Corruption within: FBR fails to take decision on policing powers

HR management seeks to take on the task, but lacks necessary expertise.

Shahbaz Rana February 14, 2014
During board meetings held earlier this week, many corrupt officials were promoted from Grade 19 to 20 and 20 to 21, sources said. CREATIVE COMMON

ISLAMABAD:


Amid lack of internal controls necessary to keep a check on taxmen who are often seen conniving with tax evaders, the Federal Board of Revenue’s (FBR) highest decision-making body could not decide on who will police its officers.


A meeting of the FBR’s Board-in-Council, held here on Friday, failed to decide whether the vigilance task be given to the Human Resources Management (HRM) wing by taking away powers from the Directorate General of Intelligence and Investigation.

The HRM itself sought the powers which the FBR called necessary steps for “integrity management” of its workforce. However, due to the HRM’s capacity constraints and lack of experience in handling such issues, the Board-in-Council could not make a decision, according to FBR officials.

It constituted a four-member committee that would decide whether the task should be given to the HRM, said Shahid Hussain Asad, the FBR’s spokesman. The committee will comprise Member Information Technology Raana Ahmed, Member Audit Haroon Khan Tareen, Member HRM Yasmin Masud and Member Inland Revenue Policy Shahid Asad.

Any delay could undermine the government’s efforts to prepare and implement a tax administration plan. Under the $6.7 billion International Monetary Fund (IMF) loan programme, Pakistan has assured the IMF that it is framing a comprehensive plan to strengthen tax administration.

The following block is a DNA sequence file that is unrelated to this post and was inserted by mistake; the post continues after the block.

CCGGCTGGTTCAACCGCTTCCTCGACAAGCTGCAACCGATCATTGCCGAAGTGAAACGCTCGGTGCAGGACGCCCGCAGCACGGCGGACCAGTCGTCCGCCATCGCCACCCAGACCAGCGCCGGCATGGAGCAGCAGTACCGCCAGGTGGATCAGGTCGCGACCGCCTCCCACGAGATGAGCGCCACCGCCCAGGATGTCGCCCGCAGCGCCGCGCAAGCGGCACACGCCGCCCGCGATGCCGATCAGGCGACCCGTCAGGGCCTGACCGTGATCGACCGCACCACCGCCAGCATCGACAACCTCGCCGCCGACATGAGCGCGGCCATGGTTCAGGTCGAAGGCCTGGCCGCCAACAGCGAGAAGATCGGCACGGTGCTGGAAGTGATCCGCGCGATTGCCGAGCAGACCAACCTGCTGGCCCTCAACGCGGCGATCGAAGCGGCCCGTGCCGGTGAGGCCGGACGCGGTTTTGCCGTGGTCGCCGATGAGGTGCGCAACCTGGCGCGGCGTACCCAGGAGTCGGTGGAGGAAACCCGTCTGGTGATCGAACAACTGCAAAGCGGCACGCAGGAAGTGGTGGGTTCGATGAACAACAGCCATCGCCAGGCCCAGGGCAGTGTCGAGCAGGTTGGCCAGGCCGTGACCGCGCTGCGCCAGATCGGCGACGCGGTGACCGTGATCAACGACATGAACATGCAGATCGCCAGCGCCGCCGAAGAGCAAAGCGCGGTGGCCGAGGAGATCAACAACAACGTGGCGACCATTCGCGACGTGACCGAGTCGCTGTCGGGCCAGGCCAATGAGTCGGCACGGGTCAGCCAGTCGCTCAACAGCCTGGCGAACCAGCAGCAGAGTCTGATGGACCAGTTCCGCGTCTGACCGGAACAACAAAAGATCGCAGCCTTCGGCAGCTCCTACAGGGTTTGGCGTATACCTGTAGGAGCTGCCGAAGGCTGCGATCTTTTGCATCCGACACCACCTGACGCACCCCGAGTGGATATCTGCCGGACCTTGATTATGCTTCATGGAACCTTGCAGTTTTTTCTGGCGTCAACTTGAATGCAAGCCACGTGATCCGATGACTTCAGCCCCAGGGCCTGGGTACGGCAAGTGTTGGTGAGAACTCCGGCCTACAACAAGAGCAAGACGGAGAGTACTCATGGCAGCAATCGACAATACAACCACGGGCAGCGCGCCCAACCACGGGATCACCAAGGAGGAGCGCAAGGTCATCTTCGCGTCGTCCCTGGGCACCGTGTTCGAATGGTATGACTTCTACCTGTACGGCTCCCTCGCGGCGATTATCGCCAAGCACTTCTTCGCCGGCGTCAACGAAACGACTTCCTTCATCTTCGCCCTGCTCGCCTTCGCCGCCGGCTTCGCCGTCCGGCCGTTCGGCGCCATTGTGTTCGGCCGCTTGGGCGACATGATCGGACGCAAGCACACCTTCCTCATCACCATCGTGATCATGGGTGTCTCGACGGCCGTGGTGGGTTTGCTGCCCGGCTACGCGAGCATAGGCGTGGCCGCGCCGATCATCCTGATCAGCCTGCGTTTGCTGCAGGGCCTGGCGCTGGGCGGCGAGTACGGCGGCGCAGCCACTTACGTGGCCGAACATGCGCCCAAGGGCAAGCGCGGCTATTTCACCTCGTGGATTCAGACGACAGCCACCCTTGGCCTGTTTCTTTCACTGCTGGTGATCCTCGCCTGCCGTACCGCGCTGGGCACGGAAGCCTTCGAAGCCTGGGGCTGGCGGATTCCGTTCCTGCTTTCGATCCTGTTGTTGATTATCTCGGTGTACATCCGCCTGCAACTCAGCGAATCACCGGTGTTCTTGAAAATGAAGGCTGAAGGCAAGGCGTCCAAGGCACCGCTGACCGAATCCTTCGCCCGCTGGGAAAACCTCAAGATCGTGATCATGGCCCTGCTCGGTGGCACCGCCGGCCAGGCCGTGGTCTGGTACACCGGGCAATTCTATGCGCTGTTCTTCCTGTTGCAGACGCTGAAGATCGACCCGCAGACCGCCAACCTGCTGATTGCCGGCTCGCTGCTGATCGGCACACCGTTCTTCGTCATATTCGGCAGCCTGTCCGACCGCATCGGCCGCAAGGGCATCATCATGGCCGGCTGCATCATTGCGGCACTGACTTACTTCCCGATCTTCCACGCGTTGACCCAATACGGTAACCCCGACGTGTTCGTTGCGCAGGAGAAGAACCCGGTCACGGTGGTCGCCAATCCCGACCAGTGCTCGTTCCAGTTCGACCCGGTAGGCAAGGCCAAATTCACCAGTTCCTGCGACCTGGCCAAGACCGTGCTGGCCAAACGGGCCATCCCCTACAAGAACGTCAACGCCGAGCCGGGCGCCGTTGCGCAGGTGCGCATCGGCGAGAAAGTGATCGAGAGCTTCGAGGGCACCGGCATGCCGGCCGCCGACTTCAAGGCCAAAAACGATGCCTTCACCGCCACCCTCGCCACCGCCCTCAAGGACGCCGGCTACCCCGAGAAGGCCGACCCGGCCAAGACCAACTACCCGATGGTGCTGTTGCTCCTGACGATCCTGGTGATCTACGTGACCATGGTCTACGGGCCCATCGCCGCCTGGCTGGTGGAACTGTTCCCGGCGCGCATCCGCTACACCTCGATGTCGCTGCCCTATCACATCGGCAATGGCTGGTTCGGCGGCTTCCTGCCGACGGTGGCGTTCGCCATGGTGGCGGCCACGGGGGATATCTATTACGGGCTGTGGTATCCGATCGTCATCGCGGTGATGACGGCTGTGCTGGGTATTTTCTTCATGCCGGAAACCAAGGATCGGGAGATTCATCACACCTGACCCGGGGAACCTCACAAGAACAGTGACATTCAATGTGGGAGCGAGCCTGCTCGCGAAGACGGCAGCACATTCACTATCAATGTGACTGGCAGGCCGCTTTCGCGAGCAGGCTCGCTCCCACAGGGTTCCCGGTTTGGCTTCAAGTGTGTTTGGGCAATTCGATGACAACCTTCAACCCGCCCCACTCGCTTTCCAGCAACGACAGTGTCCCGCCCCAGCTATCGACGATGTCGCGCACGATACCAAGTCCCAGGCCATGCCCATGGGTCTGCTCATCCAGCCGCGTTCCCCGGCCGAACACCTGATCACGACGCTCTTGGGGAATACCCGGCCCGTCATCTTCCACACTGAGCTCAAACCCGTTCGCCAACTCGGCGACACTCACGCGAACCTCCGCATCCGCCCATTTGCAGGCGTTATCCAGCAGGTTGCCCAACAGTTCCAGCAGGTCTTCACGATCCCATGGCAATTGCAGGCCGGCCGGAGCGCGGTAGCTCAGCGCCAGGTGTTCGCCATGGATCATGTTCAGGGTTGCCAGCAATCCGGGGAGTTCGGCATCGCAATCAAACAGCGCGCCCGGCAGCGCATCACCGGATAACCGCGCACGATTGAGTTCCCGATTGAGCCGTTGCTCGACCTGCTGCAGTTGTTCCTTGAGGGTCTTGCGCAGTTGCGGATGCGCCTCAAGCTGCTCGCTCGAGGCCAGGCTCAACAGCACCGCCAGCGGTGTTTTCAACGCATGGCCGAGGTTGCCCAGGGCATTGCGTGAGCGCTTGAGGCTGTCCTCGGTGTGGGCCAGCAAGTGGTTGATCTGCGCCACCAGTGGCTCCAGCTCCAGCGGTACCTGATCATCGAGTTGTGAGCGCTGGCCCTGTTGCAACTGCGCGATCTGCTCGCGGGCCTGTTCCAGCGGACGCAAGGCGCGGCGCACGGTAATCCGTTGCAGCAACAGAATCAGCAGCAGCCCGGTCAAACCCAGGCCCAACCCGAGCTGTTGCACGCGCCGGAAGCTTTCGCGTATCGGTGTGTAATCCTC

The government has also promised that it will amend the Anti-Money Laundering Act of 2010 to include tax crimes in the schedule of offences that will enable the use of AML tools to combat tax fraud. The deadline for the amendment is June 2014.

The FBR is dubbed as one of the most corrupt organisations in the country. Because of rampant corruption, tax evaders remain untouchable. There were no formal internal controls in place to keep a close eye on the corrupt officials, sources in the FBR revealed.

As an incentive to lure the officers away from corrupt practices, civil servants working in the FBR are offered a salary double than what government servants are getting. However, this has not stopped the officers and the staff from indulging in corruption.

So far, the Directorate of Intelligence and Investigation has been informally monitoring the officers. During routine work, if the wing comes to know about involvement of the officers in corruption, it sends the information to the FBR headquarters for action.

In the absence of any formal internal controls, many officers even did not file their income tax returns, sources said. Some are enjoying a lavish lifestyle and children of some of the senior officials are studying abroad.

FBR Chairman Tariq Bajwa was in favour of integrating the functions of career planning and integrity management, officials said. They feared that if vigilance powers were given to the HRM, it could undermine the whole exercise, as the HRM staff not only lacked training in spying but also could be easily pressurised.

Published in The Express Tribune, February 15th, 2014.

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COMMENTS (4)

ALI | 6 years ago | Reply | Recommend

Bajwa sb has the vast experience but we would like to say that please permote the automation and system efficiency with PRAL through honest and devoted person which is effective and trustworthy results will be attained.IT is the tool of success and verification.

Hassan Alvi | 6 years ago | Reply | Recommend

The Customs department has many corrupt officials. Take Nisar Muhammad Khan as an example - his revenue collection performance is abysmal to say the least but somehow his clique have managed to accumulate assets in excess of Rs. 5 billion. No one is ever going to take any action as the country is called PAKISTAN. Either this department should be dissolved or major structural reforms need to be enforced.

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